As the students worked together to play the Stock Market Game, one student asked, “Why haven’t we worked on math recently in STEM class?” It was at that moment, that I realized I had hit the goldmine of activities. Even though the students were adding, multiplying, and finding percentages of numbers to demonstrate their understanding of the rules of the game, they had no idea that they were actually applying the math skills they had learned and been introduced to during the first part of the year. The fun and engagement factors were so high that the learning was almost invisible to them while completely evident to my co-teacher and I. We saw the boys multiplying and moving decimal points accurately while all they saw was the competition. Brilliant, I thought. They were so excited about this game that they didn’t even realize how much math they were actually doing. My response to this student included two questions, “What about that worksheet you just completed with your partner? How did you find out how much the broker fee would be for the stock purchase?” He then explained the math that he and his partner had done to find the answer. While he hadn’t really heard what he had said, I paraphrased it back to him, “So, you used math skills to answer a question. Isn’t that doing math?” A lightbulb seemed to go off within him as he processed what I asked him. He got it. Then we both chuckled a little bit before he got right back to work having fun doing math.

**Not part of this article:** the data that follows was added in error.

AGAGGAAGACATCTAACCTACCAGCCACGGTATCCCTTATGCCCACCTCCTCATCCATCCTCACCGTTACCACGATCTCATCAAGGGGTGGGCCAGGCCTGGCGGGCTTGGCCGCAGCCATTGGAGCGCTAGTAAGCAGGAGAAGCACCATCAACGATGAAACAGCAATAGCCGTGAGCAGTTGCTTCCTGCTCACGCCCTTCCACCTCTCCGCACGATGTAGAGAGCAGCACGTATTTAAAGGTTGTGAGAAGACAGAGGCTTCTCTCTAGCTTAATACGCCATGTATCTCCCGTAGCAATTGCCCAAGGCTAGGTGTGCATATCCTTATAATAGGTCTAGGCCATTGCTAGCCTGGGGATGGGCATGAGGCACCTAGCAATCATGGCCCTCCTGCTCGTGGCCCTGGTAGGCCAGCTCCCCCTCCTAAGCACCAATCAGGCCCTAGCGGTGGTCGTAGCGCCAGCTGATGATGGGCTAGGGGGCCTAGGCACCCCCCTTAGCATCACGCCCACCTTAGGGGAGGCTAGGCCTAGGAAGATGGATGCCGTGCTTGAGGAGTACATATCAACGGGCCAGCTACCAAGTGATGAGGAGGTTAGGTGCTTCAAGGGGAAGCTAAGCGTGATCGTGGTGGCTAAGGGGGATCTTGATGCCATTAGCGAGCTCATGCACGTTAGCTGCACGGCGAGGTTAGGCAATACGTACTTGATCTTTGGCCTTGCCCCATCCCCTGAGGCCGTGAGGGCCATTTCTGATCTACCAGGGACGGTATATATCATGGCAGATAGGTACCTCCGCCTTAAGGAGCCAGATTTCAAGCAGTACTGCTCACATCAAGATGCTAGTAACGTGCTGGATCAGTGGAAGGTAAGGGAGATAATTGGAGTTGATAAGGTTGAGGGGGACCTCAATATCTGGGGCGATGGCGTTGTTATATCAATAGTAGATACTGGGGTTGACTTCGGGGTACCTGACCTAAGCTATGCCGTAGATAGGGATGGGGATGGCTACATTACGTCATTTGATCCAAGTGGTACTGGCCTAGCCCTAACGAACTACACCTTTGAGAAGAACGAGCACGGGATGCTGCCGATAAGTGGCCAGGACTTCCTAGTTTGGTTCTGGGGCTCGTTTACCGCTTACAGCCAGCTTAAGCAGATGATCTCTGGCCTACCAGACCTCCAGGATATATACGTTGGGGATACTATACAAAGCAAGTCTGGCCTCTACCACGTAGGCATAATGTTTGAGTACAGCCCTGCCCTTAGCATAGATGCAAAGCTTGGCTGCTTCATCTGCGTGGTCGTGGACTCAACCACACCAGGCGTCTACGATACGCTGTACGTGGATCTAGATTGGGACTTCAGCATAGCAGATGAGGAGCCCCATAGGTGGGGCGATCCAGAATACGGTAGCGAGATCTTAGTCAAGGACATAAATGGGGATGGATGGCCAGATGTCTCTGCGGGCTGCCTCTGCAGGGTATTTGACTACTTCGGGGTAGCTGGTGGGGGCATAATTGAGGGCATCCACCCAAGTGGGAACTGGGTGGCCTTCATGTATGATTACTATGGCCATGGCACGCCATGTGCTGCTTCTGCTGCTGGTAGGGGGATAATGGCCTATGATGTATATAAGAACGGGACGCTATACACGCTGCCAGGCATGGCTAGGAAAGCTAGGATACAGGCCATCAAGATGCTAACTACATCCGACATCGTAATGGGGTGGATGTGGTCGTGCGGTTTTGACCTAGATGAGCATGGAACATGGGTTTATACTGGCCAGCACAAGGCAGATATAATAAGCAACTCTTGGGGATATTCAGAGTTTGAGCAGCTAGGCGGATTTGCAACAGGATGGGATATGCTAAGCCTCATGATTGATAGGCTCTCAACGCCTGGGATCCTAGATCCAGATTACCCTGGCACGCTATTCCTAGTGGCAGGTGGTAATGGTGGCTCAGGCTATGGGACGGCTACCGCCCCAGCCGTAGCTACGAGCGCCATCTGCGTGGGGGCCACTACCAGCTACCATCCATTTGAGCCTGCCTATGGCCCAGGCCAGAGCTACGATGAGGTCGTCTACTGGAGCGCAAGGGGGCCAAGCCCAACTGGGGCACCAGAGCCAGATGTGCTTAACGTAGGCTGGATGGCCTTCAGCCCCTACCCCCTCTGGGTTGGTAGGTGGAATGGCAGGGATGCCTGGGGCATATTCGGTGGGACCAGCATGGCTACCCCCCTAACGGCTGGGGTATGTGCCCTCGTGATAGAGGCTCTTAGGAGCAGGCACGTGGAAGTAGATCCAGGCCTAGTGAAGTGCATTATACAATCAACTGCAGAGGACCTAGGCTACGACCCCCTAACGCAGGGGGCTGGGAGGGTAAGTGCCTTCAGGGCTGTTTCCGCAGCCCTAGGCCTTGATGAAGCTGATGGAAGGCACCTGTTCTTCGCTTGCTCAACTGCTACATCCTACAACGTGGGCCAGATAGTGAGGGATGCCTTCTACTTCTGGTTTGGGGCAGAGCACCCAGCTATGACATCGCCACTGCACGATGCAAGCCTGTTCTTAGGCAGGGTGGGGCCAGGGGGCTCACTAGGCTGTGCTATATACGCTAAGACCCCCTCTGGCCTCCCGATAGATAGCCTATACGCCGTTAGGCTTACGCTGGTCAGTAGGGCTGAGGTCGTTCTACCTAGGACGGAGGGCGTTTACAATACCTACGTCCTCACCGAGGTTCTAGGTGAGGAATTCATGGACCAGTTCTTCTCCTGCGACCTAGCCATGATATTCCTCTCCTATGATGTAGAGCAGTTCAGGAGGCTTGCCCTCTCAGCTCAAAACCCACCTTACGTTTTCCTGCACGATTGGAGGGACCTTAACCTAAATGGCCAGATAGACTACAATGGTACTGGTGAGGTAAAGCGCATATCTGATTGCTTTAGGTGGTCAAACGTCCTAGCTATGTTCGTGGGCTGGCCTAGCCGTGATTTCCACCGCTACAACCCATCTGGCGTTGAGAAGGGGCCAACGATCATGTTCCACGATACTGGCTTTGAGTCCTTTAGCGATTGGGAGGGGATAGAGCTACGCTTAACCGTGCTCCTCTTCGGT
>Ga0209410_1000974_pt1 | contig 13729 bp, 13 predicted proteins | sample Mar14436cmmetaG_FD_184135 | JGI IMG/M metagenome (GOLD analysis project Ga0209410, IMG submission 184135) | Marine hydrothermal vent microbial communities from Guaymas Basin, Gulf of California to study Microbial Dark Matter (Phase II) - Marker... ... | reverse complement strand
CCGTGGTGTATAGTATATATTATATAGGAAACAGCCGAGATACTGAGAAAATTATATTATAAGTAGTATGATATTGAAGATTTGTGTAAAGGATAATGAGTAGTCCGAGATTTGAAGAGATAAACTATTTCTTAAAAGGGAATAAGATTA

Many years ago, I used to think math had to be taught using a textbook and examples on the board, little did I know back then how wrong I truly was. Sure, math can be taught that way, but it’s not the most effective, relevant, or engaging way to help students learn the vital math skills needed to matriculate into the next grade. I like to use fun and exciting activities to help the students apply and practice using the math skills we learn throughout the year in the sixth grade. Yes, we use a textbook periodically during the year to teach math skills to the students, but we do so in a very student-centered manner. We also supplement the textbook learning with meaningful and real-world activities like the Stock Market Game. The students are then able to see how important learning basic math skills are to their success in life. Knowing how to add, subtract, multiply, and divide numbers to calculate various things is crucial. As the students had a blast unknowingly applying their math skills to the Stock Market Game today, I realized that my years of planning a student-centered and engaging curriculum had paid off. I had happened upon a winner here, and it’s moments like these that make me so happy I found my true passion as a teacher.